Newcastle United. . . . . . . . . . . . . . . . . . . . .2
IT HAS almost become old hat to highlight Peter Beardsley's extraordinary talent in this, far from ordinary, season. However, no one, surely, will grow tired of replaying the goal which yesterday decided an entertaining contest and provided Newcastle with their fourth win in four games in 1994.
The quality endures and shows no sign of diminishing as Beardsley approaches, tomorrow, the start of his 34th year. Before this it was Tottenham and Norwich who were made to suffer, but it will be hard for him to better his 14th goal of the campaign. It came just past the hour and was a cameo of all his gifts, not least of the speed of thought that enabled him to pick up the move a second time.
Lee Clark's attempted pass struck Simon Barker and immediately Beardsley was aware of the possibilities. He laid the ball to Andy Cole and when it was returned delicately over the defenders there he was, stretching ahead of Steve Yates to blast the volley into the little daylight that existed between the goalkeeper, Tony Roberts, and his near post.
'I've asked Peter how it rated and he replied 'one of the best' ,' Kevin Keegan, the Newcastle manager, said. 'That says a lot because he is the master of the understatement.'
Keegan believes the Cole- Beardsley partnership is getting stronger with every game, in which case the rest had better take cover.
Rangers, responsible for one of only two Newcastle home defeats, strove hard and successfully after falling behind in the fourth minute to a soft goal, but where it counted most the visitors had that extra touch of class.
When every one of their forward players operates in this cohesive, dynamic fashion, Newcastle can be as awesome a sight as Manchester United. Cole and Robert Lee were major contributors, while Clark and Scott Sellars were the central figures in the opening goal.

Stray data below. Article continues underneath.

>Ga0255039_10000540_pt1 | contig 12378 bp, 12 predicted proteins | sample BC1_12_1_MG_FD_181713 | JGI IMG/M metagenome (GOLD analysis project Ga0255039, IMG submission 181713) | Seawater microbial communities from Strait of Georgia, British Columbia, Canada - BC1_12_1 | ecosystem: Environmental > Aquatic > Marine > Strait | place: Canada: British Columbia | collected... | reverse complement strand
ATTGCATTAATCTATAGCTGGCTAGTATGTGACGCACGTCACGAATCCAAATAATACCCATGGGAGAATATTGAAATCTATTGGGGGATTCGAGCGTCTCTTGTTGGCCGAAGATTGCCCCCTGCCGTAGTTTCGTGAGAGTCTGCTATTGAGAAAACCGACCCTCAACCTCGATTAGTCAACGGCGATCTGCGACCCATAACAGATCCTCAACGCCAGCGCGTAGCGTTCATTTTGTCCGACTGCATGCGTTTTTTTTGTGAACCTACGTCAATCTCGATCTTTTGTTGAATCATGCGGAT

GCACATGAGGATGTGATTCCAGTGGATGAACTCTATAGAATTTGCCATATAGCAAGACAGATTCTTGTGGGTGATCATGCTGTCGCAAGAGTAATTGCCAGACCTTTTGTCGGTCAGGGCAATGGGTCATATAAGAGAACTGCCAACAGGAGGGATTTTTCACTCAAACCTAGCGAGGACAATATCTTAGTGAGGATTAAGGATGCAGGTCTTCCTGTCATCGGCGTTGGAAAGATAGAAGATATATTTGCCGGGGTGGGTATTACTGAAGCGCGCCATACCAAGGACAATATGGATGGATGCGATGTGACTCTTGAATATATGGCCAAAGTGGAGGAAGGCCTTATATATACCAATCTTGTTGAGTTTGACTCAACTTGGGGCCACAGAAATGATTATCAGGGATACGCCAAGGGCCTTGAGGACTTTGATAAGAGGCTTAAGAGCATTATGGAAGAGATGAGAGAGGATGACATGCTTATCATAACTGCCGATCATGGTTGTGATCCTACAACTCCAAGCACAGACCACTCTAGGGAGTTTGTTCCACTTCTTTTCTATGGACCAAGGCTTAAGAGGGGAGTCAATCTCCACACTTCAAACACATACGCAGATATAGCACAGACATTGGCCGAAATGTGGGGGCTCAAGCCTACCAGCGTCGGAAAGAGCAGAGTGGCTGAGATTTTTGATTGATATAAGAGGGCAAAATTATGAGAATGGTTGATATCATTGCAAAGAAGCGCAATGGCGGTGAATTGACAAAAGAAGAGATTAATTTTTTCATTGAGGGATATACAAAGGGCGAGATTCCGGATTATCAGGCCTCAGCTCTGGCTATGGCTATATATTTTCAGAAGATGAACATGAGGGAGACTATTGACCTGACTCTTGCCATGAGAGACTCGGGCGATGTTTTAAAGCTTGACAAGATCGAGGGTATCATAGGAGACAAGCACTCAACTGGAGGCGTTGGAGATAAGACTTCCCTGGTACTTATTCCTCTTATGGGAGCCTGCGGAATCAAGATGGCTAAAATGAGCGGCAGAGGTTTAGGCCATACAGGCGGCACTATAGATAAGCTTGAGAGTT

When Clive Wilson left his back-pass short, the error was compounded by Roberts' hesitancy in coming off his line. Sellars was brave, Cole weighed in with another robust challenge and with Rangers unable to get the ball away it broke to Clark who drove it back in with his left foot. It was the first time in 10 games that anyone other than Beardsley or Cole had been on the scoresheet.
It was hardly the start required for a side attempting to work off an FA Cup embarrassment. Yet even though Les Ferdinand was short of his best and took a heavy blow on the thigh, Rangers maintained a threat while the calibre of their crosses was high.
From such a move came their 20th-minute equaliser. David Bardsley clipped the ball in, evading both Ferdinand and Steve Howey, and Gary Penrice neatly brought it under control before guiding his shot wide of Mike Hooper.
Queen's Park Rangers (4-4-2): Roberts; Bardsley, Peacock, Yates, Wilson; Impey (Meaker, 68), Wilkins, Barker, Sinclair; Penrice, Ferdinand. Substitutes not used: Ready, Stejskal (gk).
Newcastle United (4-4-2): Hooper; Robinson, Venison, Howey, Beresford; Lee, Clark, Bracewell, Sellars; Beardsley, Cole. Substitutes not used: Scott, Elliott, Srnicek (gk).
Referee: D Gallagher (Banbury).Reuse content